Closing out the top five was Preston and Jalen Shuffler of Greeneville, TN with a five-fish limit weighing 19.18 lbs. The Shufflers cashed a check worth $1050.00 for their day of fishing.
The Citizens Bank Big Largemouth went to Vince Salyer and Michael Ervin of Kingsport, TN with a toad weighing 6.48 lbs. Additionally, Vince and Michael also won the second Highest Finishing Skeeter and 8th place overall. Congrats, gentlemen!
The Citizens Bank Big Smallmouth went to the overall winners, Craig and Doyle Tester with their hawg 5.80 brown fish. Event organizers would like to thank Yamaha outboards, Skeeter Boats, B&H Sales, Citizens Bank, B&M Tire, Taylor Battery/Deka, Gray Insurance Agency, Cumberland Gap Spring Water, Old Stage Printing and Sullivan County/Observation Knob Park for hosting this event.
For more information, please visit,

Cox Twins get second chance at state berth

Cox twins Olivia and Taylor smile and proudly display their medals after wining the regional tournament and claiming a second chance at state. Photo by Beth Cox

By Beth Cox
Freelance Writer

Neither a rain delay nor colder temperatures could get in the way of Cox
twins, Olivia and Taylor’s dream of getting a second chance at the state playoffs this week.
The girls, along with teammates Mason Stanley, Noah Cox, Dalton Sluder, Margaret Morrow, and Hannah Bauer traveled to Greeneville Tennis Complex for the regional tournament.
The Cox twins admittedly struggled early against South Greene’s Scout Hopson and Chloe Kinsler. Taylor stated she was concerned at first because the courts were wet and slick, and following the rain delay, she and Olivia found it difficult to get back into the rhythm of the game until Assistant Coach and the twins’ dad, Craig Cox had a few words to say.
“He told us to get our heads in the game and concentrate on what we were doing,” Olivia said.
Craig added, “I reminded them what was at stake if they didn’t play their game.”
The reminder seemed to have paid off as the girls won a very heated first match 6-4, followed by stepping up their game and winning the second set 6-4 as well.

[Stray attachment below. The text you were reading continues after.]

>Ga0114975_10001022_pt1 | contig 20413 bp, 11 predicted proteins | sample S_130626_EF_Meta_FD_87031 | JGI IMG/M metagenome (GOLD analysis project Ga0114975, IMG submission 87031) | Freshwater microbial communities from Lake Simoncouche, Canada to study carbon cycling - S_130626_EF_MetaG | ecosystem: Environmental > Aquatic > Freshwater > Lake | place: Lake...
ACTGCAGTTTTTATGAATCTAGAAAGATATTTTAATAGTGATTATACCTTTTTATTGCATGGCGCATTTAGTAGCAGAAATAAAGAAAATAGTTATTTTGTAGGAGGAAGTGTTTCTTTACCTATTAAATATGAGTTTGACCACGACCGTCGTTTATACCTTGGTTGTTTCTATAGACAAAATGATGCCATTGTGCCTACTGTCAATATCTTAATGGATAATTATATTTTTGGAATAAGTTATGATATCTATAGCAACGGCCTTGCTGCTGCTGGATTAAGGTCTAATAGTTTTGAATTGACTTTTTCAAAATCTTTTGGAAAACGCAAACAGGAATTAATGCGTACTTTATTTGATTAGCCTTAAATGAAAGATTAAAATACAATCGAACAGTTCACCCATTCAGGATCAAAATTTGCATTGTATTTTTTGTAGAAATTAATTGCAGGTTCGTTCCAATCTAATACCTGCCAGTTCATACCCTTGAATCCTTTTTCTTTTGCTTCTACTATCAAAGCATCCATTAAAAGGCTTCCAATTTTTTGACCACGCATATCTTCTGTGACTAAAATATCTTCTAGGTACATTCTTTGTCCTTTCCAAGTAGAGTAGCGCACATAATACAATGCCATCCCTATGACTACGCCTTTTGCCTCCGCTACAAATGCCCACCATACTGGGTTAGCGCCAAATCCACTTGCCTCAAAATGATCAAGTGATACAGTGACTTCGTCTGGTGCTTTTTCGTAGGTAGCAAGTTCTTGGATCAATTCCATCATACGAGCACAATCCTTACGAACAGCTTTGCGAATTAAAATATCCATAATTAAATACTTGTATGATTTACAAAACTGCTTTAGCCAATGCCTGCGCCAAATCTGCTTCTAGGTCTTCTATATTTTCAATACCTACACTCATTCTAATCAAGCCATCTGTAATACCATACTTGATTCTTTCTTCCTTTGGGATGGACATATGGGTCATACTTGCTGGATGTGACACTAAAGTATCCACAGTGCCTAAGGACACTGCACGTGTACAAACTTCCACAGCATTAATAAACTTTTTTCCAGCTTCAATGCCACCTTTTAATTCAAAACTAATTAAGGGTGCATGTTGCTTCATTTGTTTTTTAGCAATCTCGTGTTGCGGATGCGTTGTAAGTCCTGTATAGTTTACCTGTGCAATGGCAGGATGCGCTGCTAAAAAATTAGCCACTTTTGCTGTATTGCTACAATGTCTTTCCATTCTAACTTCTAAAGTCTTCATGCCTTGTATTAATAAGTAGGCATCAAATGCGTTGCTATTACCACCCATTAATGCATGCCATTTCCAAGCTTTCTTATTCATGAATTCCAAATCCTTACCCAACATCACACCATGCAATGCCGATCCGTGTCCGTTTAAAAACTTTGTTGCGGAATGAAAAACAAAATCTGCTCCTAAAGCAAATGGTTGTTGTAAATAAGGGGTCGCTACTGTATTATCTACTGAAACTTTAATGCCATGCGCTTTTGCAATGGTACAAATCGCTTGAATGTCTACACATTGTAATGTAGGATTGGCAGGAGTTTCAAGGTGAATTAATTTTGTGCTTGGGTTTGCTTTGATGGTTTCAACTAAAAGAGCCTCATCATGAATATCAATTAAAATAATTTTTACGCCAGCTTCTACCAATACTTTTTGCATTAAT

After eliminating South Greene, the twins faced Claiborne County that won earlier against JCHS teammates, Morrow and
Bauer. Claiborne County’s Madison Edwards and Rebecca Williams simply could not handle the powerhouse of the Cox twins, so the girls easily won their second match, (6-1) (6-2)
and thus, winning the regional tournament and a second chance to win at the state playoffs.
While the girls reflected on their season success, Stanley battled his regional finals once again facing Adam Nelson from Sullivan North. Stanley started out strong, but after Nelson gained some ground on the JCHS tennis player, the Longhorn struggled to find his momentum and would eventually lose to Nelson (7-5) (6-1).
Cox and Sluder played one of their best matches against South Greene’s Lawson Burns and Aiden Hawk, but it just wasn’t enough to get a win for the duo. (6-4) (6-3).
Morrow and Bauer played well, but just could not get past the net game of Claiborne County’s Edwards, which eliminated the girls in first round action.
Olivia emphasized how eager she was to get a second chance at the state prize.
“Taylor and I want to go back and do better,” she said. “Nerves got the best of us last year, so this year we know what to expect.
Hopefully, we can play our game.”
The Cox sisters will be facing Halls High School from Lauderdale County Thursday at 12:30 p.m. Live daily coverage will be streaming on WGNS FM 101.9/100.5.

Longhorns Ladies Four-Peat!

The 2019 JCMS Lady Longhorns Little Watauga Conference Championship team. Back Row, L-R: Assistant Coach Mark Humphrey, Hannah Fritts,
Aden Thomas, Aubrie Baird, Amy Gunter, Kendyl Kleine, Autumn Lewis, Audrey Savery, Head Coach Haley Miller. Front Row, L-R: Eden Potter, Manager Isabella, Zennia Bouchelle, Autumn Shepherd, Mackenzie Poe, Mattie Jones. Photo by Tia Thomas

JCMS Lady Longhorns end 2018-2019 season as conference and district champs.
The Lady Longhorns won their fourth district title in a row

Submitted by
Mark Humphrey
Assistant Softball Coach Johnson County Middle School

The JCMS Lady Longhorns were prepared to defend their District title last week with the Unaka Lady Rangers wanting revenge for their late-season loss to the Horns.
In the end, of an intense and close game, however, the Lady Longhorns defeated Unaka 10-8 to win their fourth district title in a row and the chance to host next year’s tournament.
The Lady Rangers came out hitting, but Hannah Fritts cut down the runners at second to get out of the inning. Mattie Jones got the Longhorns off to a great start with a leadoff double. She then scored on Hannah Fritts’ double giving the Horns an early 1-0 lead.
The Rangers got a one-out triple from Alyssa but were unable to get her home as the defense stiffened. Kendyl Klein doubled with one out, but the Lady Ranger’ Reagan threw Kline out at the plate after Mattie Jones’ single.
The Lady Rangers scored five runs in the top of the third inning to take a 5-1 lead. The Lady Longhorns came roaring back with three runs on doubles by Autumn Lewis, Aubrey Baird, and Makenzie Poe cutting the Rangers lead to 5-4.
The Longhorns held Unaka scoreless in the top of the fourth inning then turned up the heat scoring four more runs on hits by Amy Gunter, Aubrey Baird, and a bases-clearing triple by Zennia Bouchelle making the score 8-5.